“Iago is athletic rather than artistic, but he often dances with us. Sometimes he joins the scene and he is killed by a bear in Traces. His first time on stage was in Sweden playing Oedipus, with lyrics by Jan Decorte, when he was just 18 days old. That was a big deal back then. I desperately wanted a real baby on stage because they can trigger incredible emotions, but that was not allowed almost anywhere. In France I was not even allowed to ask the theatre, in Vienna they reported me and at the KVS, they arrested me and I had to sign a document stating that I would never again use children in my work. In the end, I wrote a letter to the judge explaining how important I felt it was to be able to work with children and young people because they are just more powerful on a stage than us middle-aged people. Sometimes children can do impulse things that you can’t control and which they didn’t learn from anyone. I would have been prepared to go to prison as a way of making a statement about that. But the judge replied that I was allowed to have a child play in that play, but he asked me to follow the law next time.”
The Japanese doll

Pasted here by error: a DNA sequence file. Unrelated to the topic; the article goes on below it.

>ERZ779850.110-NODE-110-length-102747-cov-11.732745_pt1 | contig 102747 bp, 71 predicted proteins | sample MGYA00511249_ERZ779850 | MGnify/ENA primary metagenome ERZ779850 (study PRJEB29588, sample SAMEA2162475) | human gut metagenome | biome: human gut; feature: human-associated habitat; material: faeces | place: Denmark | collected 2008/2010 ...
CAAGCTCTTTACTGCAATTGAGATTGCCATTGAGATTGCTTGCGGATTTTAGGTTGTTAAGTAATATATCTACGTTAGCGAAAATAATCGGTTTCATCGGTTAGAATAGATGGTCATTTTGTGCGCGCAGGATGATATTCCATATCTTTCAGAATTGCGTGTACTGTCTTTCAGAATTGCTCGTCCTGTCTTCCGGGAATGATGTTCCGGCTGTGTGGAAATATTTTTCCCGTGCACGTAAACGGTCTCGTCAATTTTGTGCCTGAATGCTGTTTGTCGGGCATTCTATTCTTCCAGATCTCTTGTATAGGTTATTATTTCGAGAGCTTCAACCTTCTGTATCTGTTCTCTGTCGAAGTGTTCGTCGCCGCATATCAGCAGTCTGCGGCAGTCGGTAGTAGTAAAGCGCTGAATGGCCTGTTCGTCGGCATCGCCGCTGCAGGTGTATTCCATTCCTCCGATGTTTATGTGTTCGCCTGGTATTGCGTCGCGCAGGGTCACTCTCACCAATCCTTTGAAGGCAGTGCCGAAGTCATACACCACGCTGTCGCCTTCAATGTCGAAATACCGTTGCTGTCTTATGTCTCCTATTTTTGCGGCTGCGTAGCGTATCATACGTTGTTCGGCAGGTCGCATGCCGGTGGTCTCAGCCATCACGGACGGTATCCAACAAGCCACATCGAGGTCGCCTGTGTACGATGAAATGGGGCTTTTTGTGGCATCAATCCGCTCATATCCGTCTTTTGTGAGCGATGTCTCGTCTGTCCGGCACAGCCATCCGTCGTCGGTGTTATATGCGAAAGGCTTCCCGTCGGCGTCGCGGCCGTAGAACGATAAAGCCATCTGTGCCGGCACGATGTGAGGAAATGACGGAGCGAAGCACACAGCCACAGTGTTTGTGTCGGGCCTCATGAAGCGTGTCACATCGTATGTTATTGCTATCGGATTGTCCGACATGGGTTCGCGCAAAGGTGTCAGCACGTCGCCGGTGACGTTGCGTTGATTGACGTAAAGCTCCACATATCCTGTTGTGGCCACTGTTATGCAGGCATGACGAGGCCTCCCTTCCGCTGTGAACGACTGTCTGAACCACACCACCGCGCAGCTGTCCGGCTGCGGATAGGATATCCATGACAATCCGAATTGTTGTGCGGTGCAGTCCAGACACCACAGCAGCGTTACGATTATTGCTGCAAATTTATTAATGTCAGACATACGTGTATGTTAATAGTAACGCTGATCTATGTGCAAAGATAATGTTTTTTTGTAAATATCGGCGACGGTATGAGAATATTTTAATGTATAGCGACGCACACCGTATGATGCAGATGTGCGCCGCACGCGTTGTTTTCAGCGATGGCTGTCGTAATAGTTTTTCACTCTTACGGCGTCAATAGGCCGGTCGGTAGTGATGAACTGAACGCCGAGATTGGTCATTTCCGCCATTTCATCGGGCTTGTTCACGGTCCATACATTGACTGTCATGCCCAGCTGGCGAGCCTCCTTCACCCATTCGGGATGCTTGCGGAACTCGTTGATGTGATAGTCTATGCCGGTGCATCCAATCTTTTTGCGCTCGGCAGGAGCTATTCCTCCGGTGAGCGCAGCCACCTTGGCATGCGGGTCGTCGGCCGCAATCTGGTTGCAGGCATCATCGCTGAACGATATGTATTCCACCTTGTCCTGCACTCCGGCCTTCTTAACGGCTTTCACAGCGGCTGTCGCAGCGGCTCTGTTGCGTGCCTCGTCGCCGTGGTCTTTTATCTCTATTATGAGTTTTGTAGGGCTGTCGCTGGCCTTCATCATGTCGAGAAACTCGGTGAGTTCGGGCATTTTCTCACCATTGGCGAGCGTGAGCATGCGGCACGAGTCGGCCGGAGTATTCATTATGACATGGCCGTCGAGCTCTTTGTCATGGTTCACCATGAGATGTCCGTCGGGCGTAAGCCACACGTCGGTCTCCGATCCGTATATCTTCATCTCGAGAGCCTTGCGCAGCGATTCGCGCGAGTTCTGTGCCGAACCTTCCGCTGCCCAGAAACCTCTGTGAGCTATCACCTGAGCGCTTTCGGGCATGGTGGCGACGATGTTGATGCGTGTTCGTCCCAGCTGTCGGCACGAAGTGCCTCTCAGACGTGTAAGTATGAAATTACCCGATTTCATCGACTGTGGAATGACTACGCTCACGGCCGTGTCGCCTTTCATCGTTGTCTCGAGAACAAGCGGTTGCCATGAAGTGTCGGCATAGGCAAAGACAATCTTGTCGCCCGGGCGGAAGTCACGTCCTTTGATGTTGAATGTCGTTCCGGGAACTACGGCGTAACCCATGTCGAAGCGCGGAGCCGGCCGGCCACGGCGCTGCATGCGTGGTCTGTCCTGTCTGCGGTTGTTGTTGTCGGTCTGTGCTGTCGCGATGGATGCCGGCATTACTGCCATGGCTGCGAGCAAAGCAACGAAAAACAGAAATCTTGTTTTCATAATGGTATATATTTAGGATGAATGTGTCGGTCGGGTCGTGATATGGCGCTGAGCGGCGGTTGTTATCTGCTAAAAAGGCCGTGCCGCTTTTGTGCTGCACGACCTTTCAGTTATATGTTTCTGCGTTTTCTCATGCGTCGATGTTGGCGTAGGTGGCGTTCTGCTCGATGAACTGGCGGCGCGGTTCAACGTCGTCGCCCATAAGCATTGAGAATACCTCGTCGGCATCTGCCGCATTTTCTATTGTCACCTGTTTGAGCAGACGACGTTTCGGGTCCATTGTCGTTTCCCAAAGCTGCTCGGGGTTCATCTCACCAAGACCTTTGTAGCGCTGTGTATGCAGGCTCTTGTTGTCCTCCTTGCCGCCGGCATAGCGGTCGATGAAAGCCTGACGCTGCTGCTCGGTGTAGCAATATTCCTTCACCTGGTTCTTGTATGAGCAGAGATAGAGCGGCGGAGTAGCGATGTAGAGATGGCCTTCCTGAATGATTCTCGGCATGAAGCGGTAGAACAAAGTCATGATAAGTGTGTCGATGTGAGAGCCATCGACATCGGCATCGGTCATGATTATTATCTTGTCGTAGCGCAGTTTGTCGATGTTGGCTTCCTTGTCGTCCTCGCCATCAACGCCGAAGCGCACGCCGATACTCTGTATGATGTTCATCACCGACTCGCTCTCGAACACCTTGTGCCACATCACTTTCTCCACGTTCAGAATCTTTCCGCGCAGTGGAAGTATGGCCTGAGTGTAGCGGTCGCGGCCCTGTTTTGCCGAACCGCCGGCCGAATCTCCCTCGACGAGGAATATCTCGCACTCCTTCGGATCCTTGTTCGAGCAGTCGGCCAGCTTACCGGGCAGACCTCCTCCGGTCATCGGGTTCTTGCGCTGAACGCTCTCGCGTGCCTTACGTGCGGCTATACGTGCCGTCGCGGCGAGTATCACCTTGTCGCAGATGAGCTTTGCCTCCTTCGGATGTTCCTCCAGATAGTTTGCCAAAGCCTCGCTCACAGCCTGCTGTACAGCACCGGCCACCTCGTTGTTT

“I got this little doll in traditional costume at the 1992 Tokyo International Theatre Festival. During a giant party in Tokyo with the mayor, several of these dolls were given to writers and other artists. I was 29 at the time. The doll spent a long time in the basement after Ultima Vez moved, but we have put it back now. She is probably worth a lot of money. Hence the bell jar and the fact that it was well wrapped when we brought it back from Japan. There is a serenity, a sort of peacefulness and mysticism emanating from it that belongs to a tradition we don’t really understand. Some things you get tired of, but not this doll. She is so well made that it looks almost as if she is alive. It is an image that is eternal. That’s what they said when they gave it to me: ‘This is forever.’”
“Recognition is not insignificant, but I am especially happy that after those early successes with the two Bessie Awards I won in the beginning, we actually never went away with Ultima Vez but instead always have kept making new stuff. I have outlived a lot of organisers and intendants and so I often know the theatres and their technicians longer than the directors running them now. Ultima Vez has over the years given birth to many careers and even literal children have come out of it. It is worth thinking about how to preserve and pass on all that work, which for dance is not something tangible.”